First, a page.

# Solved – How large does a Poisson distribution’s mean need to be to use normal distribution statistics

distributionsmeannormal distributionpoisson distributionvariance-stabilizing

As the mean of a Poisson distribution increases, the Poisson distribution approximates a normal distribution. I assume that once the Poisson mean becomes large enough, we can use normal distribution statistics. Therefore we can start saying things '68% of the distribution will lie within 1 standard deviation of the Poisson mean' once the mean of a Poisson distribution becomes large enough.

How large does the mean of a Poisson distribution need to be before we can start using normal distribution statistics?

Update: As @whuber has pointed out with his comments, a better way to look at this is by computing the true coverage probabilities for the Poisson. The simulation, while also with its uses, does not reveal the interesting pattern seen in the plot below.

This was based on @whuber's code (see his first comment on this answer):

f <- function(mu) ppois(mu + sqrt(mu), mu) - ppois(mu - sqrt(mu), mu) ## computing coverage probabilities as a function of the true mean
curve(f, from = 1, to = 2000, n = 300, main = "True Coverage Probabilities for Poisson", xlab = expression(lambda), ylab = "Probability")
abline(h = 0.6827, col = "red") ## coverage prob. for a Normal RV


What this does: If $X \sim \textrm{Pois}(\lambda)$ then $E(X) = \lambda$ and $V(X) = \lambda$. This means that the interval in question is $I := (\lambda - \sqrt \lambda, \lambda + \sqrt \lambda)$. The function f computes $$\mathbb P_\lambda(X \in I) = F_X(\lambda + \sqrt \lambda; \lambda) - F_X(\lambda - \sqrt \lambda; \lambda)$$ where in R $F_X(t; \lambda)$ is obtained via the ppois function.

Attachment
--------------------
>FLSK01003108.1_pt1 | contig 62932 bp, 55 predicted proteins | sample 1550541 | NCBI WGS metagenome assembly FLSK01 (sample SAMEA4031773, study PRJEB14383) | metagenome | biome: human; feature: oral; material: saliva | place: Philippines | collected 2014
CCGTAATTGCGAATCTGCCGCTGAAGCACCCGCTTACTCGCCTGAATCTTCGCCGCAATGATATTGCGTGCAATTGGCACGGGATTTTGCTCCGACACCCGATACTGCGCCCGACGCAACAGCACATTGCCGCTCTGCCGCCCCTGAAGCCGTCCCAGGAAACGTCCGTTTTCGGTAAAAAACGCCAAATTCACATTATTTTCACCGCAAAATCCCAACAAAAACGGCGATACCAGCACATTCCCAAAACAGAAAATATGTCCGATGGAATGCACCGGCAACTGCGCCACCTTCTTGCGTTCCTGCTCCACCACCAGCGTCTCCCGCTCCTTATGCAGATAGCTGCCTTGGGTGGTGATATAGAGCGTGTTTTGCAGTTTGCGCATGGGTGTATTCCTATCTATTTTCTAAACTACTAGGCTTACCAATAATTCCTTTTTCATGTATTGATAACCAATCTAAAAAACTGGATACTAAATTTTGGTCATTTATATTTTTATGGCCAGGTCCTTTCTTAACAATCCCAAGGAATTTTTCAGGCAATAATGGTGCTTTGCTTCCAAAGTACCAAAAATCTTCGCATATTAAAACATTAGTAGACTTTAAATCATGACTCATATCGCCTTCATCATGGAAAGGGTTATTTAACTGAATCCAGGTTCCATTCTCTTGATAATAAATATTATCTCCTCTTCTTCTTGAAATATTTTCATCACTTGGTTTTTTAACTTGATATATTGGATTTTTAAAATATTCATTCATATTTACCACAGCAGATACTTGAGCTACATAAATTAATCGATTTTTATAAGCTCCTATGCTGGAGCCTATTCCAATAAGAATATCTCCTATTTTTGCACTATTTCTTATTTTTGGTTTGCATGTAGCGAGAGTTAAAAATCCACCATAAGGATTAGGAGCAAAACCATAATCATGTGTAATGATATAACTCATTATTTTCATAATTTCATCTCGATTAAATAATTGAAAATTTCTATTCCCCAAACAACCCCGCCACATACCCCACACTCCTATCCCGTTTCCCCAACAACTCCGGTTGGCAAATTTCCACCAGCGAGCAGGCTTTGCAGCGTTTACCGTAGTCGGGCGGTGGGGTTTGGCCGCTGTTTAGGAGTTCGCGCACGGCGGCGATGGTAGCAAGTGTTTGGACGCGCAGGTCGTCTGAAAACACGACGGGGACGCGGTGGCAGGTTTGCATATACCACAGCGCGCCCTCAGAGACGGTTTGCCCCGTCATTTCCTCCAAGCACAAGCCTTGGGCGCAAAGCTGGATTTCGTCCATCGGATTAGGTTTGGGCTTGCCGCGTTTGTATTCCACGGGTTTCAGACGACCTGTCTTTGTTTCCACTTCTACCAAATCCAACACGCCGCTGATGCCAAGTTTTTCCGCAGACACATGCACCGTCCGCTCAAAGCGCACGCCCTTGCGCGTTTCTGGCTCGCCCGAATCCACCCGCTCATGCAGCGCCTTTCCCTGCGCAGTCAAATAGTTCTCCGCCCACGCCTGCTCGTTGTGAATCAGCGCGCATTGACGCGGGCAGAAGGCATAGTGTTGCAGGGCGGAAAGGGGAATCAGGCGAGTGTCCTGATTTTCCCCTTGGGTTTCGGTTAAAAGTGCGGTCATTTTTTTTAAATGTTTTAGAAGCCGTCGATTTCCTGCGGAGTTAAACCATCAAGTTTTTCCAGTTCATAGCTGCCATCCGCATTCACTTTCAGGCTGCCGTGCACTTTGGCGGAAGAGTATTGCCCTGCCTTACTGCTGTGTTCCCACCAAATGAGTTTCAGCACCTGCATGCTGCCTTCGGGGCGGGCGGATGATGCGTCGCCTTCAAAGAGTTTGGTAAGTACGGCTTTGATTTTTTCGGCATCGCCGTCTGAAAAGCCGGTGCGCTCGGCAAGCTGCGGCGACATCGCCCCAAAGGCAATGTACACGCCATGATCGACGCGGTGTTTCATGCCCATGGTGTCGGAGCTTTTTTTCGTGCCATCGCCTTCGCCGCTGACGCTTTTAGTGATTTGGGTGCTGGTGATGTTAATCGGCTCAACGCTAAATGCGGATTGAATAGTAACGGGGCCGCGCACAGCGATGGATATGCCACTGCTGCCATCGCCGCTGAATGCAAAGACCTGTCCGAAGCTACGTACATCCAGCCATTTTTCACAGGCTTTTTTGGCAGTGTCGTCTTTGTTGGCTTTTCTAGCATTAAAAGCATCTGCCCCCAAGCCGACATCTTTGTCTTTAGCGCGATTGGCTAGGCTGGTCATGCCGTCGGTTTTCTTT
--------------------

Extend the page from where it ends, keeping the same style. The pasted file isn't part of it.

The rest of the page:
Original answer: This is in no way a categorical answer but I thought you might like to see a simulation. Note that I'm using samples of size $n = 20000$ because you didn't mention that you cared about the sample size, so I wanted each sample to reflect asymptotic properties.

The simulation shows that the Poisson random variables (RVs) do not behave indistinguishably from the Normal RVs until around $\lambda \approx 1000$ with respect to the coverage rate and this choice of $n$. We can also see the variation in the coverage of random samples of Normal RVs even though they all exactly have the property that we are investigating at the population level. Note that in this simulation I compared a random sample to its sample mean and sample standard deviation rather than the population mean and population standard deviation. I chose to do so because I felt this to be more interesting for a discussion about the distribution of a statistic calculated from a sample.

Here's the code to make the plot.

set.seed(1)
lambda.seq <- round(seq(10, 2000, length = 300)) ## lambdas to try
res.norm <- res.pois <- numeric(length(lambda.seq)) ## these get the results
nsim <- 20000 ## number of observations at each iteration

for(i in 1:length(lambda.seq))
{
sims <- rpois(nsim, lambda.seq[i]) ## simulating Poissons
res.pois[i] <- mean(sims > mean(sims) - sd(sims) & sims < mean(sims) + sd(sims)) ## computing proportion of Poisson RVs within 1 SE of the mean

sims <- rnorm(nsim, lambda.seq[i], lambda.seq[i]) ## simulating normals
res.norm[i] <- mean(sims > mean(sims) - sd(sims) & sims < mean(sims) + sd(sims))
}

plot(res.pois ~ lambda.seq, pch = 19, col = "red", main = "1 SD Coverage Convergence of Poisson to Normal", xlab = expression(lambda), ylab = expression(paste("Proportion  within  ", mu, "  \u00b1  ", sigma, sep = "")))
points(res.norm ~ lambda.seq, pch = 19, col = "blue")
abline(h = .6827) ## this is the true coverage for a normal distribution
legend("topright", c("Poisson", "Normal"), pch = 19, col = c("red", "blue"), bty = "n")